Health Highlights: Oct. 30 2009
Obama Ends Ban on People With HIV/AIDS Entering U.S. Benjamin Confirmed as U.S. Surgeon General FDA Cites P&G; for 'Unlawfully Marketing' Cold Remedies Methadone Overdose a Danger for Medicaid Patients Dental Costs Lowest in Georgia and Ohio
Here are some of the latest health and medical news developments, compiled by editors of HealthDay:
Obama Ends Ban on People With HIV/AIDS Entering U.S.
President Barack Obama on Friday ended a 22-year-old policy barring people with HIV/AIDS from entering the United States.
Calling the original decision one "rooted in fear rather than fact," Obama said the ban's removal is "a step that will encourage people to get tested and get treatment, it's a step that will keep families together, it's a step that will save lives," the Associated Press reported.
The United States was the first country to initiate such a measure, and today only 12 nations have such laws in place. "If we want to be a global leader in combating HIV/AIDS, we need to act like it," the president said.
The announcement came as Obama signed the Ryan White HIV/AIDS Treatment Extension Act of 2009, providing assistance to more than 500,000 Americans, the AP said. Ryan White, of Kokomo, Ind., contracted HIV in 1984 via a blood transfusion at age 13 and died in 1990. His mother Jeanne attended the White House signing ceremony.
Benjamin Confirmed as U.S. Surgeon General
Alabama family physician Dr. Regina Benjamin was confirmed Thursday as the new U.S. surgeon general. The Senate approved her by voice vote.
Benjamin, 53, became well-known for her efforts to rebuild her rural health clinic in Bayou La Batre, Ala., after it was destroyed by Hurricane Katrina. The clinic serves 4,400 patients who would have difficulty finding care elsewhere, the Associated Press reported.
Honors awarded to Benjamin, the first black woman to head a state medical society, include the Nelson Mandela Award for Health and Human Rights and a MacArthur Foundation "genius grant."
"My hope ... is to be America's doctor, America's family physician," Benjamin said when President Obama nominated her in July, the AP reported. "As we work toward a solution to this health care crisis, I promise to communicate directly with the American people to help guide them through whatever changes may come with health care reform."
FDA Cites P&G for 'Unlawfully Marketing' Cold Remedies
The U.S. Food and Drug Administration said Friday that it had sent a warning letter to Procter & Gamble, telling the company that its Vicks DayQuil Plus Vitamin C and Vicks Nyquil Plus Vitamin C are illegally marketed combinations of drug ingredients and a dietary ingredient.
Both of the over-the-counter medicines, which contain vitamin C in addition to several drug ingredients, are marketed as treatments for cold and flu. The FDA said it cited the Cincinnati-based company to clarify that these single dosage form combinations of drug ingredients and dietary ingredients legally cannot be marketed because they have not been proven safe and effective, and because the agency previously determined that there is insufficient evidence to show that vitamin C is safe and effective in preventing or treating the common cold.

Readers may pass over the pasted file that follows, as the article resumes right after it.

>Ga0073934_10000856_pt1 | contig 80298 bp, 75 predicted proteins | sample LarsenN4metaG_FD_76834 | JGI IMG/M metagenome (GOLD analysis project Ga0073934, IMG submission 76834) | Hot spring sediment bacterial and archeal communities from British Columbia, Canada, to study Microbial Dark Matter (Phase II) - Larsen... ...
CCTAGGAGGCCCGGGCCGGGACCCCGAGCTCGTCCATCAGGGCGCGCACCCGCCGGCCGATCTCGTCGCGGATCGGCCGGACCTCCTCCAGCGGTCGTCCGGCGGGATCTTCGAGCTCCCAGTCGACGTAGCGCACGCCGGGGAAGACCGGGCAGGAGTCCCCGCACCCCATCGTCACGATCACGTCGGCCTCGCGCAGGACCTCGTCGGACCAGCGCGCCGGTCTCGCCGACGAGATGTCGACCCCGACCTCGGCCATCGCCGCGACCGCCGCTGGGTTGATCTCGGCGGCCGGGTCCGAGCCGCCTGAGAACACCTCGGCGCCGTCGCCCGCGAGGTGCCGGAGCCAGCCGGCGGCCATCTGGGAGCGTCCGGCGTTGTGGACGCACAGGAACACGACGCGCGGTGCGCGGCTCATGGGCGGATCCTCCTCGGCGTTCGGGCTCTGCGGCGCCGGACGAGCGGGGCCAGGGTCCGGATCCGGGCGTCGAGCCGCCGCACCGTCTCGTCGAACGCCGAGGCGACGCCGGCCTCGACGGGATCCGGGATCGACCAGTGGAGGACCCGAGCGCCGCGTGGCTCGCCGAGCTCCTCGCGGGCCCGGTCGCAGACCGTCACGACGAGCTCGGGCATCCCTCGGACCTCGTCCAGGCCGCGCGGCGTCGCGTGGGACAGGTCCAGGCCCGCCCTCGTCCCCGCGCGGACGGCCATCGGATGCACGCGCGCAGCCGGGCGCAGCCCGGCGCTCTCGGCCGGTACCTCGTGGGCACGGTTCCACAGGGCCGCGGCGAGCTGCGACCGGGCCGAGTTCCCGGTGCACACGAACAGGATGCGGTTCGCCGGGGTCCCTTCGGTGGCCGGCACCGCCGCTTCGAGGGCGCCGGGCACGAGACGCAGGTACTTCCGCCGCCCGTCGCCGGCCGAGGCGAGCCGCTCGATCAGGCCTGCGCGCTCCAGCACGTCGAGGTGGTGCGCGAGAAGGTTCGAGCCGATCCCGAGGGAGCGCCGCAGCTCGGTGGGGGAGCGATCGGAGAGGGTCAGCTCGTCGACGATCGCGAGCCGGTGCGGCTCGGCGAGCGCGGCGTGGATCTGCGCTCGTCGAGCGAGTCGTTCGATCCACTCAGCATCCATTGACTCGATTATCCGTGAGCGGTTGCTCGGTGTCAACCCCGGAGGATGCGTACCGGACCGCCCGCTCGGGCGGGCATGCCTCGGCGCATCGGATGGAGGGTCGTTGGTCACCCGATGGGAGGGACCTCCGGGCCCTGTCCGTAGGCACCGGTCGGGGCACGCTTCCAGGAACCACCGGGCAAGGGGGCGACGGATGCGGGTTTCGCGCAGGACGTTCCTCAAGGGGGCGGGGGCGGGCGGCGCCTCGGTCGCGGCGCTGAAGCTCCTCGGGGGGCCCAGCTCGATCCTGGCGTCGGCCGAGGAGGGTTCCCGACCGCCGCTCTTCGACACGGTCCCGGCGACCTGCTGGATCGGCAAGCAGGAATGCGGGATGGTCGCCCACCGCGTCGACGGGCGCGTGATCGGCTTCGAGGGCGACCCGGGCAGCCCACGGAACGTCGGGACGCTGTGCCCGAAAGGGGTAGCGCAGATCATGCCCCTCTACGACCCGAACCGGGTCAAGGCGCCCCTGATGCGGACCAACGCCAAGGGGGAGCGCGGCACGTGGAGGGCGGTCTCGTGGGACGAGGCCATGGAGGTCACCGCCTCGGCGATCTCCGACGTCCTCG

The FDA said the two products must first be evaluated and approved under the agency's new drug approval process to be legally marketed.
Methadone Overdose a Danger for Medicaid Patients
Medicaid patients may be at high risk for overdose death caused by the opioid painkiller methadone, according to a study released Thursday.
The researchers looked at Washington, where the 2006 rate of opioid painkiller overdoses was significantly higher than in the rest of the country. Between 2004 and 2007, 1,668 people in Washington died of prescription opioid-related overdoses. Of those, 58.9 percent were male, 34.4 percent were 45 to 54 years old, and 45.4 percent were Medicaid clients.
The study found that Medicaid clients had a 5.7-fold increased risk of dying from a prescription opioid-related overdose. Methadone was involved in nearly two-thirds of those Medicaid client deaths.
It may be possible to minimize the risk by examining patterns of opioid prescribing to Medicaid clients and intervening with those who appear to misuse the drugs, the researchers concluded.
The study appears in the latest Morbidity and Mortality Report, published by the Centers for Disease Control and Prevention.
Deaths involving prescription opioid painkillers are a major reason why the number of poisoning deaths in the United States nearly doubled from 1999 to 2006.
Dental Costs Lowest in Georgia and Ohio
Dental care for people in Georgia and Ohio costs almost $150 less than the U.S. average of $607 a year, says a federal government study released Thursday.
The average annual expenditure for dental care in Georgia was $466, while in Ohio it was $474, said the latest News and Numbers from the Agency for Healthcare Research and Quality.
Among the other findings from the analysis of average annual dental expenditures in the 10 states with the highest populations in 2006:
- The highest proportion of residents with dental expenses (52.5 percent) was in Michigan and the lowest was in Texas (30 percent).
- The national average for out-of-pocket payment for dental care was 49 percent. People in Florida paid more (62.5 percent) and those in Pennsylvania paid less (42 percent).
- Nationally, private insurers paid 43 percent of all dental expenditures.